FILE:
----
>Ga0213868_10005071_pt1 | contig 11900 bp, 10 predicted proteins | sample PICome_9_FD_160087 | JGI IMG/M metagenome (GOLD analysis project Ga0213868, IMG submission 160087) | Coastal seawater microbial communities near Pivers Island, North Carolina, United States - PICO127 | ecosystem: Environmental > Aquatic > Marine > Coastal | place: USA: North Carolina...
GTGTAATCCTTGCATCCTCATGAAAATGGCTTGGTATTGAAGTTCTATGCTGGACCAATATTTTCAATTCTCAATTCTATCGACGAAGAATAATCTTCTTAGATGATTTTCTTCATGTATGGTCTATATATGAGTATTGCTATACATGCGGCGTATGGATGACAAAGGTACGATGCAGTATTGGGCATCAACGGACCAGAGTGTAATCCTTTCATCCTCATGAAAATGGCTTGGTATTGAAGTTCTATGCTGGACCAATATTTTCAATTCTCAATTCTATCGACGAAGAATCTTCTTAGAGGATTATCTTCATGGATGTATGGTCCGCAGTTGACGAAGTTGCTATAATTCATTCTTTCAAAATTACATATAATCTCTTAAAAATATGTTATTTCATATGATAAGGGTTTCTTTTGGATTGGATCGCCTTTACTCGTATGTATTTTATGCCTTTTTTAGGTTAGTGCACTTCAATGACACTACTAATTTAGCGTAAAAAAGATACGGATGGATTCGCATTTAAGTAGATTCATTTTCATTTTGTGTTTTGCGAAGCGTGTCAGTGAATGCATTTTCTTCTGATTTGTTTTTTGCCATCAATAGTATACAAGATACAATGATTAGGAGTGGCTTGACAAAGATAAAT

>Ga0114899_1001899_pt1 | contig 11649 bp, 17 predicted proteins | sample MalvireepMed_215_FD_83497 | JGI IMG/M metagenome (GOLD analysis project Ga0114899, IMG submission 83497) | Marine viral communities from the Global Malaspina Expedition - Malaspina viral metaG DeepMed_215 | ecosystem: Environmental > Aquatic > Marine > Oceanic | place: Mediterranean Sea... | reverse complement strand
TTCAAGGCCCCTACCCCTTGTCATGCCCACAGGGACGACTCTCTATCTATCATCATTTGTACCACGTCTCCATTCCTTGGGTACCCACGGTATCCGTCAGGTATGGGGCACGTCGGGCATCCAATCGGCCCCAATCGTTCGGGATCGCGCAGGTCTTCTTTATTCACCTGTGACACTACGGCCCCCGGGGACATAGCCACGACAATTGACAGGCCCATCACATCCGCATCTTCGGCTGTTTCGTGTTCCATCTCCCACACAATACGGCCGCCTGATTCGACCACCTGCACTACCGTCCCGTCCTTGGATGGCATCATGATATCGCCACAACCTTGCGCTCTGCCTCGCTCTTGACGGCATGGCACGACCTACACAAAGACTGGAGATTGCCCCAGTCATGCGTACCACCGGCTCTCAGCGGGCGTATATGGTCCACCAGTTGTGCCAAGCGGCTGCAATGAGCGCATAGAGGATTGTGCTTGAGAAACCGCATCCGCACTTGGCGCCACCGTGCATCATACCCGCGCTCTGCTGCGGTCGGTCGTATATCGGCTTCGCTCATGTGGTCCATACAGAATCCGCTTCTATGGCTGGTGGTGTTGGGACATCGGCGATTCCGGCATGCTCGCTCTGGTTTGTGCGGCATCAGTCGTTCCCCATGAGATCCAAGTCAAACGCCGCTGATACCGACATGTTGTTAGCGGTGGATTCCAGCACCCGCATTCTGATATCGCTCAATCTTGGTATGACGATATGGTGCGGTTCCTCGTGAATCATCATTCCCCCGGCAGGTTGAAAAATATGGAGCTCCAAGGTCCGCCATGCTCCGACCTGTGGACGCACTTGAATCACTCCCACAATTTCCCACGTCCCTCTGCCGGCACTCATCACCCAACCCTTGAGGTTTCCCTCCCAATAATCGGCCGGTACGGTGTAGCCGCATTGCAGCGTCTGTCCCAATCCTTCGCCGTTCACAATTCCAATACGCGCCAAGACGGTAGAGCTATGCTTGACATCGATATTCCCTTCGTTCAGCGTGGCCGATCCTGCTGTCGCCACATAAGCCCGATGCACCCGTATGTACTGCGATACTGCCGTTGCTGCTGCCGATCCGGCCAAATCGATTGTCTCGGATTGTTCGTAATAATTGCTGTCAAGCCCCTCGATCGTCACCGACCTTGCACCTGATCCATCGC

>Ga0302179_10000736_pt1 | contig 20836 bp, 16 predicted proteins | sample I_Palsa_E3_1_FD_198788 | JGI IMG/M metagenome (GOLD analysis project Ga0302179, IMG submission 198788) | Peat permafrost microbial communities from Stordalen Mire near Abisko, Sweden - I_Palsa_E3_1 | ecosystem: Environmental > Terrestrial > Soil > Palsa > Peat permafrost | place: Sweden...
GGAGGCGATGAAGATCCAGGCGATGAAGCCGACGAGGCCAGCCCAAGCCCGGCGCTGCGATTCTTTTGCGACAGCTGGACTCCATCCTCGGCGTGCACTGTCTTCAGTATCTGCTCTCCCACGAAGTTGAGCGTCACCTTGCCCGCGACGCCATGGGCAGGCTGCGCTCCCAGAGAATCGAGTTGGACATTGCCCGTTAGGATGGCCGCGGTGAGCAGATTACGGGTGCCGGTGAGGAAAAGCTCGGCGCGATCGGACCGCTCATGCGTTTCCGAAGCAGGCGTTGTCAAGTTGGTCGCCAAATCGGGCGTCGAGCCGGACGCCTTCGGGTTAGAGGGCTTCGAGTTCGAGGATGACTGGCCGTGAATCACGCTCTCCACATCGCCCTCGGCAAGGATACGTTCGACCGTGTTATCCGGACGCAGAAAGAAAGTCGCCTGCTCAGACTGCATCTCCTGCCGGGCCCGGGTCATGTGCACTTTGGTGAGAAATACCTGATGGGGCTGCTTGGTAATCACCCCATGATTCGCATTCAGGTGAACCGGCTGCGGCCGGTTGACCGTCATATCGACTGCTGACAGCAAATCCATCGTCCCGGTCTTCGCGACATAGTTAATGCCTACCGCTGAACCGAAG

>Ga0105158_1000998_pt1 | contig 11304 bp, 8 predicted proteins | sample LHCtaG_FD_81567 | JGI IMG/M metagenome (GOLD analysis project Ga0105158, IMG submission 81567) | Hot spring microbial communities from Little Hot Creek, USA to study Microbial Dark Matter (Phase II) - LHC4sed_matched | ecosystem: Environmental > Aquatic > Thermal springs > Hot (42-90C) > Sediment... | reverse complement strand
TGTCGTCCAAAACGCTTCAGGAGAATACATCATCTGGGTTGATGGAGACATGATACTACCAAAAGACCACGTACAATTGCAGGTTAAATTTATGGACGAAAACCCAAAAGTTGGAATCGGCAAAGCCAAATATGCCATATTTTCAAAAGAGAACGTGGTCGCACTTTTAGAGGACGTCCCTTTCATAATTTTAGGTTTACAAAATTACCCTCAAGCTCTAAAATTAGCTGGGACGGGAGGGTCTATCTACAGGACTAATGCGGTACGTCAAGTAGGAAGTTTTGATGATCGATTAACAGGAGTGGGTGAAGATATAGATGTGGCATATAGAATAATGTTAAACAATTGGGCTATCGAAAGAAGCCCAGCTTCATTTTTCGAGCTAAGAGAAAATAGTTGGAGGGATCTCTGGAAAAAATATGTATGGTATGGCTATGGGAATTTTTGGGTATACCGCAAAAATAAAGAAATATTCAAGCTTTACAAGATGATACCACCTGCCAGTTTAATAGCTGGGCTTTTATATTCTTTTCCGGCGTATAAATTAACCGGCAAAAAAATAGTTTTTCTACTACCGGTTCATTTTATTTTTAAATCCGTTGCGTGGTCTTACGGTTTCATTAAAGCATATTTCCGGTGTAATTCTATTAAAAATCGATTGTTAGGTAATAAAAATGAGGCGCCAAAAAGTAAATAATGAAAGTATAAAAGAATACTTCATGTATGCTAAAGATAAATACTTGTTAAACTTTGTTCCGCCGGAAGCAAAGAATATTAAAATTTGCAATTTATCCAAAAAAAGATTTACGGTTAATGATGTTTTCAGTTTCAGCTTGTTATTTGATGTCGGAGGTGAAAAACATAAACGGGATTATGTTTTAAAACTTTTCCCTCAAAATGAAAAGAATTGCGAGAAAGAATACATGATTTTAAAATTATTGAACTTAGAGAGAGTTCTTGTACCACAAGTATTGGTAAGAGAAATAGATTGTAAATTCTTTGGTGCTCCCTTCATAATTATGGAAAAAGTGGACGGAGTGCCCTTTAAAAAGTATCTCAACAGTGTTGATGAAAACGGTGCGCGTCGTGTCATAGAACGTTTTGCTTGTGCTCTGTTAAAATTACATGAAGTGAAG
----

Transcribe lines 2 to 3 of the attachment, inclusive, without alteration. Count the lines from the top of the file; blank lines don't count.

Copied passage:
GTGTAATCCTTGCATCCTCATGAAAATGGCTTGGTATTGAAGTTCTATGCTGGACCAATATTTTCAATTCTCAATTCTATCGACGAAGAATAATCTTCTTAGATGATTTTCTTCATGTATGGTCTATATATGAGTATTGCTATACATGCGGCGTATGGATGACAAAGGTACGATGCAGTATTGGGCATCAACGGACCAGAGTGTAATCCTTTCATCCTCATGAAAATGGCTTGGTATTGAAGTTCTATGCTGGACCAATATTTTCAATTCTCAATTCTATCGACGAAGAATCTTCTTAGAGGATTATCTTCATGGATGTATGGTCCGCAGTTGACGAAGTTGCTATAATTCATTCTTTCAAAATTACATATAATCTCTTAAAAATATGTTATTTCATATGATAAGGGTTTCTTTTGGATTGGATCGCCTTTACTCGTATGTATTTTATGCCTTTTTTAGGTTAGTGCACTTCAATGACACTACTAATTTAGCGTAAAAAAGATACGGATGGATTCGCATTTAAGTAGATTCATTTTCATTTTGTGTTTTGCGAAGCGTGTCAGTGAATGCATTTTCTTCTGATTTGTTTTTTGCCATCAATAGTATACAAGATACAATGATTAGGAGTGGCTTGACAAAGATAAAT

>Ga0114899_1001899_pt1 | contig 11649 bp, 17 predicted proteins | sample MalvireepMed_215_FD_83497 | JGI IMG/M metagenome (GOLD analysis project Ga0114899, IMG submission 83497) | Marine viral communities from the Global Malaspina Expedition - Malaspina viral metaG DeepMed_215 | ecosystem: Environmental > Aquatic > Marine > Oceanic | place: Mediterranean Sea... | reverse complement strand